Our overall conclusion is that the PA-5060 has more than most managers would need to effectively control outbound application usage in enterprise networks. While splitting application controls between URL filtering and application identification can be error-prone and time-consuming, we didn't find the additional work to be a show-stopper.

We did discover that working with the PA-5060 requires some new ways of thinking. In theory, since you're writing rules based on application identification, you actually don't have to put port numbers in your firewall rules, at least in the outbound direction.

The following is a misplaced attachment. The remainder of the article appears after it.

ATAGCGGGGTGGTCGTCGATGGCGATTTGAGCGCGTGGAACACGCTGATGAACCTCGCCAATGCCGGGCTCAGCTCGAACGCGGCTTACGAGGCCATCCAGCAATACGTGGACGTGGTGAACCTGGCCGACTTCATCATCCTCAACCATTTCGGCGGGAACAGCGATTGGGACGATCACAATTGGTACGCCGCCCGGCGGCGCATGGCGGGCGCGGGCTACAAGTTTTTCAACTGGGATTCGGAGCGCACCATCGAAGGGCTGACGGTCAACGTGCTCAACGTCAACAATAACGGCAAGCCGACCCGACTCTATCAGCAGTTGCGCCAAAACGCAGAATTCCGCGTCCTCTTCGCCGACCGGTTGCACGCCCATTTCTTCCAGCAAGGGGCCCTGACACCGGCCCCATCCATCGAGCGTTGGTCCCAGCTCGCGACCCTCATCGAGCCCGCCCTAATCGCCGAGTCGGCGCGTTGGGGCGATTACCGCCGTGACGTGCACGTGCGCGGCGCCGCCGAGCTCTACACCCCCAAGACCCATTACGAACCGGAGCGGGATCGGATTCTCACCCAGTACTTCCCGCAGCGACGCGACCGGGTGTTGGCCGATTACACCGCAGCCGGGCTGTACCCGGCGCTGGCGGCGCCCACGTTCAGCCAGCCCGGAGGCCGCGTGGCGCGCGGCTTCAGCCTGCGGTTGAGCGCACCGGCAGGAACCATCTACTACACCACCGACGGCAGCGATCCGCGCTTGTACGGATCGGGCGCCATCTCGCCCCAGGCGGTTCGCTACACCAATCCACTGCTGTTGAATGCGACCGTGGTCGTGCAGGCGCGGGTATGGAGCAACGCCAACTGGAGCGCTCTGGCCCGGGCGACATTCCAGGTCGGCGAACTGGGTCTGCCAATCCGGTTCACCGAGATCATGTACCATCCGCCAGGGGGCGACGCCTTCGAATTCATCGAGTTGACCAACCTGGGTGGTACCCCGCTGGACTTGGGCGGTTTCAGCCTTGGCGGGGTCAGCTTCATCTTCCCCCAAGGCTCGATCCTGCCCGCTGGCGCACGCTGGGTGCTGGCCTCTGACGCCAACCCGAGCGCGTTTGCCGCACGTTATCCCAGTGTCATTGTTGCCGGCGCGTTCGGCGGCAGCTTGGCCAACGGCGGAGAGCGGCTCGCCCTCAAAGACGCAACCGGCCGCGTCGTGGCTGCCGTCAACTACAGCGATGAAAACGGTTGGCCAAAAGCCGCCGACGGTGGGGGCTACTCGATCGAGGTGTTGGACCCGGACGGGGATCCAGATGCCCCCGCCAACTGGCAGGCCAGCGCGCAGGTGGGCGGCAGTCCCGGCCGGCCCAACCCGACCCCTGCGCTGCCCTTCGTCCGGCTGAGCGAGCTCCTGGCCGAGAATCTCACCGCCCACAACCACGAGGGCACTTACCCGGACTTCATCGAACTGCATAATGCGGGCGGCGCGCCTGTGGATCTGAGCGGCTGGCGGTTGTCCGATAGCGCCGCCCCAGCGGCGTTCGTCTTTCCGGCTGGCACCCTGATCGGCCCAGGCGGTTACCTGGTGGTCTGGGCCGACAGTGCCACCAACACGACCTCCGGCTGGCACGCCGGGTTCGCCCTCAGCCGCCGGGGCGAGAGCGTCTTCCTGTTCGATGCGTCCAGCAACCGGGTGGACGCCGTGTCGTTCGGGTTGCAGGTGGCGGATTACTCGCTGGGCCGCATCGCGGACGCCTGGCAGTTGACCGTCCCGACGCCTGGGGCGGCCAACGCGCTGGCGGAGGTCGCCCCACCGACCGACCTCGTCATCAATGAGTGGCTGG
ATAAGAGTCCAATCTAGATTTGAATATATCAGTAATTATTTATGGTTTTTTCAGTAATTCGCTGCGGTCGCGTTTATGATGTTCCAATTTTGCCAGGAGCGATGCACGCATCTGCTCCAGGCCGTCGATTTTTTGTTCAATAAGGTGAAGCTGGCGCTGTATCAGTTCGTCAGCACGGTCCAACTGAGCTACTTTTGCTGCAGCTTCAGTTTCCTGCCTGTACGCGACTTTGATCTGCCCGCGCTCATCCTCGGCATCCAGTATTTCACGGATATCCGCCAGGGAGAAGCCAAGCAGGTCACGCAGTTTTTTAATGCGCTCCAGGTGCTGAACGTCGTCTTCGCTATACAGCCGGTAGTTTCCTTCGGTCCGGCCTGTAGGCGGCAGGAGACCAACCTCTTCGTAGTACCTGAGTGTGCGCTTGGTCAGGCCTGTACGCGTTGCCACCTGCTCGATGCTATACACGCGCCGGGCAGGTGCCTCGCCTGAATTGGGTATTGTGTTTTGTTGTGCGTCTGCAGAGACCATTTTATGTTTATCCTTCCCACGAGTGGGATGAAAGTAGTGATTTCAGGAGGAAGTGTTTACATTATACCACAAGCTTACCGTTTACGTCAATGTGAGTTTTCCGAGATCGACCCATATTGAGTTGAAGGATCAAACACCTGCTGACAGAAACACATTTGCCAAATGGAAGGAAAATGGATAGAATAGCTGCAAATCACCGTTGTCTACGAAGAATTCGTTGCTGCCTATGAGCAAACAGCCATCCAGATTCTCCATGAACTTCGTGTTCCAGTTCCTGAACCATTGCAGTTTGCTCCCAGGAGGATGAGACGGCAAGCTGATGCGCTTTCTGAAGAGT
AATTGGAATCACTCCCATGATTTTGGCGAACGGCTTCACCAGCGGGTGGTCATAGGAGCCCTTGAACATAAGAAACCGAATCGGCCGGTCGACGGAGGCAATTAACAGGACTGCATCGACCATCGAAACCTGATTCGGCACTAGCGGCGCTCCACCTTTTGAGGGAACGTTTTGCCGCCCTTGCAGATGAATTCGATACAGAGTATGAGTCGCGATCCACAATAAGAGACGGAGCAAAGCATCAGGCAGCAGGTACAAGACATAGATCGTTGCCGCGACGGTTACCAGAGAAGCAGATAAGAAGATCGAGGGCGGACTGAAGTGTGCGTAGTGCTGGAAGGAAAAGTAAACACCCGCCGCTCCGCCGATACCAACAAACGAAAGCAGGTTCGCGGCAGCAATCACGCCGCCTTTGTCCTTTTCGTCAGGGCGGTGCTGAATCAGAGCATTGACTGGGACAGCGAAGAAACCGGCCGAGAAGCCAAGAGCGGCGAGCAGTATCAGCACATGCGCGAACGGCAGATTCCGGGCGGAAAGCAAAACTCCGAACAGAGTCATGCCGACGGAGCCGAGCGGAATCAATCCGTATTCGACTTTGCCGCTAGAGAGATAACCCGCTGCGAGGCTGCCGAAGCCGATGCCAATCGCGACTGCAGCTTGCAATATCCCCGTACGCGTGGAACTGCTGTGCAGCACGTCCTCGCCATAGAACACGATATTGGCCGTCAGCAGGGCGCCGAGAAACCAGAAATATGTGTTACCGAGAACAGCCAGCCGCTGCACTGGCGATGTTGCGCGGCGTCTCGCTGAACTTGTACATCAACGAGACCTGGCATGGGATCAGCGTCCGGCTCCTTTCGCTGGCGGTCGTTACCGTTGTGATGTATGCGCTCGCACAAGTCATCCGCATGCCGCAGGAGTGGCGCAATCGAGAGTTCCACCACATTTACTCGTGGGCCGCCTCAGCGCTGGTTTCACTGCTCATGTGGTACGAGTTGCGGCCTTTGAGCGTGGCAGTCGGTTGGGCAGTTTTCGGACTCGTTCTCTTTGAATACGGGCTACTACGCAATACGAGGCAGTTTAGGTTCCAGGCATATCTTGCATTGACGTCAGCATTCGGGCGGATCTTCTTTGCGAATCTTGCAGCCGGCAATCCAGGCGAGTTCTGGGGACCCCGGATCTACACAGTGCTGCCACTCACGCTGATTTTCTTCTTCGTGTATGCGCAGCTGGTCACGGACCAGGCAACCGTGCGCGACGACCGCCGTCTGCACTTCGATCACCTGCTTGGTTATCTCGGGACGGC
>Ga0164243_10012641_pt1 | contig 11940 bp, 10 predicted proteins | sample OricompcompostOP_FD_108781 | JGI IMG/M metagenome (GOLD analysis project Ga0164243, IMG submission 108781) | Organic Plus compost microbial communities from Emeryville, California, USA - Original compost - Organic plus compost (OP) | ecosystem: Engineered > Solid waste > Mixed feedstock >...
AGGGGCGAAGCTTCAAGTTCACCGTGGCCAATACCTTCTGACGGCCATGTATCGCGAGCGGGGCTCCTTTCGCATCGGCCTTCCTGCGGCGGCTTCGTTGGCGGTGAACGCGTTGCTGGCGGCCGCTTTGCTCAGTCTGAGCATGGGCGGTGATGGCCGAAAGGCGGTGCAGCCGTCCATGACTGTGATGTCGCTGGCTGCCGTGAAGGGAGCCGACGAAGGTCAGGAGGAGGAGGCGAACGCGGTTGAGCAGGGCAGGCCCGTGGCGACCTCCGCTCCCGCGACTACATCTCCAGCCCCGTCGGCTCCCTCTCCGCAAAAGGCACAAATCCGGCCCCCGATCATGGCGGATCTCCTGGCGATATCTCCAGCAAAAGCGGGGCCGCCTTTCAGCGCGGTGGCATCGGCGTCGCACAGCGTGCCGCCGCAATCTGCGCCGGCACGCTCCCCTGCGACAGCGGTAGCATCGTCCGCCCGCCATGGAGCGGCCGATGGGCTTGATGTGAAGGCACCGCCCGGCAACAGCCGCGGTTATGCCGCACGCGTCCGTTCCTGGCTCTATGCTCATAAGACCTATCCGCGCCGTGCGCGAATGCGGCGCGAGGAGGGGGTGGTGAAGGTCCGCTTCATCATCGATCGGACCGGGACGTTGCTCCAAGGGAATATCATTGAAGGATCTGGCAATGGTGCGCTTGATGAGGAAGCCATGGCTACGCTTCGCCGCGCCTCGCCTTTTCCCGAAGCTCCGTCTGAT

However, by not putting port numbers in, the PA-5060 allows all outbound connections, only cutting off traffic once something prohibited is found. That can have other side-effects, such as letting short bits of traffic out that you weren't expecting. We found a bug in the beta version we first evaluated using an outbound policy without most port numbers. In this case, the PA-5060 allowed entire connections that should have been prohibited. Palo Alto Networks fixed the bug quickly, but it's an example of the kind of issue that can come up.

Since the PA-5060 must look deep into outbound traffic to identify applications, some type of man-in-the-middle SSL decryption is required. Configuring and using SSL decryption is not difficult, and the PA-5060 has a very well thought-out model for handling the subtle issues of SSL man-in-the-middle. For example, a proper configuration gives the PA-5060 two different certificates to use to re-encrypt traffic: one considered valid by end-users and one considered invalid.